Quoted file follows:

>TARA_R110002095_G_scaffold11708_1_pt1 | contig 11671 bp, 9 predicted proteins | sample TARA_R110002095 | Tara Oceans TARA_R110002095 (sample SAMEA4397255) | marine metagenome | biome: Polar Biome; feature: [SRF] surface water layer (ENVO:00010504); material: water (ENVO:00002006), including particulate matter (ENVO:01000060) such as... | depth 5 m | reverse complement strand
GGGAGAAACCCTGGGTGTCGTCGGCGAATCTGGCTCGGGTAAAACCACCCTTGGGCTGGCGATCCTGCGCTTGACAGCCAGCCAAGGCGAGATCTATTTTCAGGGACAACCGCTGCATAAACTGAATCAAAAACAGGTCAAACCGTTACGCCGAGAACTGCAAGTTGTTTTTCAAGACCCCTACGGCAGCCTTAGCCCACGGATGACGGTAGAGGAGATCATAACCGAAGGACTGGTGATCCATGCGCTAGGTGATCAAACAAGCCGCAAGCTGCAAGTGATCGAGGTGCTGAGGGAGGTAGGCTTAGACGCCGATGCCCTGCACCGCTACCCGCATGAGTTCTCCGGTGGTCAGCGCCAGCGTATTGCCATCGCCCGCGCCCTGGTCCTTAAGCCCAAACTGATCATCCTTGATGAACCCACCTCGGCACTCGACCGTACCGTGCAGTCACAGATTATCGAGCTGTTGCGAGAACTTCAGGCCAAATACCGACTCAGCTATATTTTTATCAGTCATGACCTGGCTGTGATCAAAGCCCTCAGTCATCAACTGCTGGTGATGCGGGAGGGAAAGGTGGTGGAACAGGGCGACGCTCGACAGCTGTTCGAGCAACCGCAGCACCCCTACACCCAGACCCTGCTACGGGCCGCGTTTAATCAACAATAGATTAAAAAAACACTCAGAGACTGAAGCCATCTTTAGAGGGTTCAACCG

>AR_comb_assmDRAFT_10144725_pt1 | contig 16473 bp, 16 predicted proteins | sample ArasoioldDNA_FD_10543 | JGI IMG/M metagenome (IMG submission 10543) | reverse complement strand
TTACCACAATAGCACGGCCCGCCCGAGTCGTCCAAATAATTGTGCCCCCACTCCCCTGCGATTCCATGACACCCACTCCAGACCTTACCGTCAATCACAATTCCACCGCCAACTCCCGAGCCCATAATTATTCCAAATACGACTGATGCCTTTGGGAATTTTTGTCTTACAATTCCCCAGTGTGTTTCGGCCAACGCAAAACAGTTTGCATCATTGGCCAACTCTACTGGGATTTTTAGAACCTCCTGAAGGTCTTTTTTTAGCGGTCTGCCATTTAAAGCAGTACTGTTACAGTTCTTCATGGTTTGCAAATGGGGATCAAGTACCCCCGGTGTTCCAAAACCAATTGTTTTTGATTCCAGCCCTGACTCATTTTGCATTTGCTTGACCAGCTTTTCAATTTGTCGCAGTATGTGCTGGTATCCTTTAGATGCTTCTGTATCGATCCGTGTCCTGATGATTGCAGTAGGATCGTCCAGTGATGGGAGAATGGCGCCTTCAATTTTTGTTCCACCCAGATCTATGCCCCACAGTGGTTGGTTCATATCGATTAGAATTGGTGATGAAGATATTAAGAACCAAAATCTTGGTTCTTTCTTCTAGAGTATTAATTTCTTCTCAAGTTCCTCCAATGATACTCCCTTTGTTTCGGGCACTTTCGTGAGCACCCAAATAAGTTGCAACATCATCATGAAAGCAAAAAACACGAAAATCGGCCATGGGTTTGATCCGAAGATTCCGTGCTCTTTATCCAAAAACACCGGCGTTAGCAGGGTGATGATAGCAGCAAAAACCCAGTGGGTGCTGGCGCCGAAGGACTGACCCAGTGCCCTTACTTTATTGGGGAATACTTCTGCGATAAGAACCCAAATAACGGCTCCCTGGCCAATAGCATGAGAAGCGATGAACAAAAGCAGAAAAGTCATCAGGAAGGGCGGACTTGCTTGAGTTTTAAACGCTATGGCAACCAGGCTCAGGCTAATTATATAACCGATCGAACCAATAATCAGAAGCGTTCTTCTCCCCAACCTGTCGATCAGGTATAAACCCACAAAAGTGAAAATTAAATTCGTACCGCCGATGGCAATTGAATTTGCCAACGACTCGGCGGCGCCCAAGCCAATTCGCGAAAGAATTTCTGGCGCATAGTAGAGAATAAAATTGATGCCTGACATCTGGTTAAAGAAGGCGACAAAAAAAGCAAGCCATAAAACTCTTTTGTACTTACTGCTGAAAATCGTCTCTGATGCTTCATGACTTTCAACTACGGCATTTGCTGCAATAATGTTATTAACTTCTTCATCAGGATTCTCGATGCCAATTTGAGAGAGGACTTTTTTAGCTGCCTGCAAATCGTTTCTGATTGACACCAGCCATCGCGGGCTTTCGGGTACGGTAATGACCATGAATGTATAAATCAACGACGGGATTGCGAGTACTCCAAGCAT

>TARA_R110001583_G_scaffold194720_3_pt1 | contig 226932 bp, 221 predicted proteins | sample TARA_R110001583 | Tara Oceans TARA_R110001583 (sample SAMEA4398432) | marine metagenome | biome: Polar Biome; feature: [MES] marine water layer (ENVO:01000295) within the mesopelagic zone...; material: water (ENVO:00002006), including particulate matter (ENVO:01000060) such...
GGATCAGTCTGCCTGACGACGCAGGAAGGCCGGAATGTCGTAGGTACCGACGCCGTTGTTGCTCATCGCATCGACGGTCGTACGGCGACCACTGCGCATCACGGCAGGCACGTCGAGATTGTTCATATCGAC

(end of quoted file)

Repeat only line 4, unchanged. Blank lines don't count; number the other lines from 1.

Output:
TTACCACAATAGCACGGCCCGCCCGAGTCGTCCAAATAATTGTGCCCCCACTCCCCTGCGATTCCATGACACCCACTCCAGACCTTACCGTCAATCACAATTCCACCGCCAACTCCCGAGCCCATAATTATTCCAAATACGACTGATGCCTTTGGGAATTTTTGTCTTACAATTCCCCAGTGTGTTTCGGCCAACGCAAAACAGTTTGCATCATTGGCCAACTCTACTGGGATTTTTAGAACCTCCTGAAGGTCTTTTTTTAGCGGTCTGCCATTTAAAGCAGTACTGTTACAGTTCTTCATGGTTTGCAAATGGGGATCAAGTACCCCCGGTGTTCCAAAACCAATTGTTTTTGATTCCAGCCCTGACTCATTTTGCATTTGCTTGACCAGCTTTTCAATTTGTCGCAGTATGTGCTGGTATCCTTTAGATGCTTCTGTATCGATCCGTGTCCTGATGATTGCAGTAGGATCGTCCAGTGATGGGAGAATGGCGCCTTCAATTTTTGTTCCACCCAGATCTATGCCCCACAGTGGTTGGTTCATATCGATTAGAATTGGTGATGAAGATATTAAGAACCAAAATCTTGGTTCTTTCTTCTAGAGTATTAATTTCTTCTCAAGTTCCTCCAATGATACTCCCTTTGTTTCGGGCACTTTCGTGAGCACCCAAATAAGTTGCAACATCATCATGAAAGCAAAAAACACGAAAATCGGCCATGGGTTTGATCCGAAGATTCCGTGCTCTTTATCCAAAAACACCGGCGTTAGCAGGGTGATGATAGCAGCAAAAACCCAGTGGGTGCTGGCGCCGAAGGACTGACCCAGTGCCCTTACTTTATTGGGGAATACTTCTGCGATAAGAACCCAAATAACGGCTCCCTGGCCAATAGCATGAGAAGCGATGAACAAAAGCAGAAAAGTCATCAGGAAGGGCGGACTTGCTTGAGTTTTAAACGCTATGGCAACCAGGCTCAGGCTAATTATATAACCGATCGAACCAATAATCAGAAGCGTTCTTCTCCCCAACCTGTCGATCAGGTATAAACCCACAAAAGTGAAAATTAAATTCGTACCGCCGATGGCAATTGAATTTGCCAACGACTCGGCGGCGCCCAAGCCAATTCGCGAAAGAATTTCTGGCGCATAGTAGAGAATAAAATTGATGCCTGACATCTGGTTAAAGAAGGCGACAAAAAAAGCAAGCCATAAAACTCTTTTGTACTTACTGCTGAAAATCGTCTCTGATGCTTCATGACTTTCAACTACGGCATTTGCTGCAATAATGTTATTAACTTCTTCATCAGGATTCTCGATGCCAATTTGAGAGAGGACTTTTTTAGCTGCCTGCAAATCGTTTCTGATTGACACCAGCCATCGCGGGCTTTCGGGTACGGTAATGACCATGAATGTATAAATCAACGACGGGATTGCGAGTACTCCAAGCAT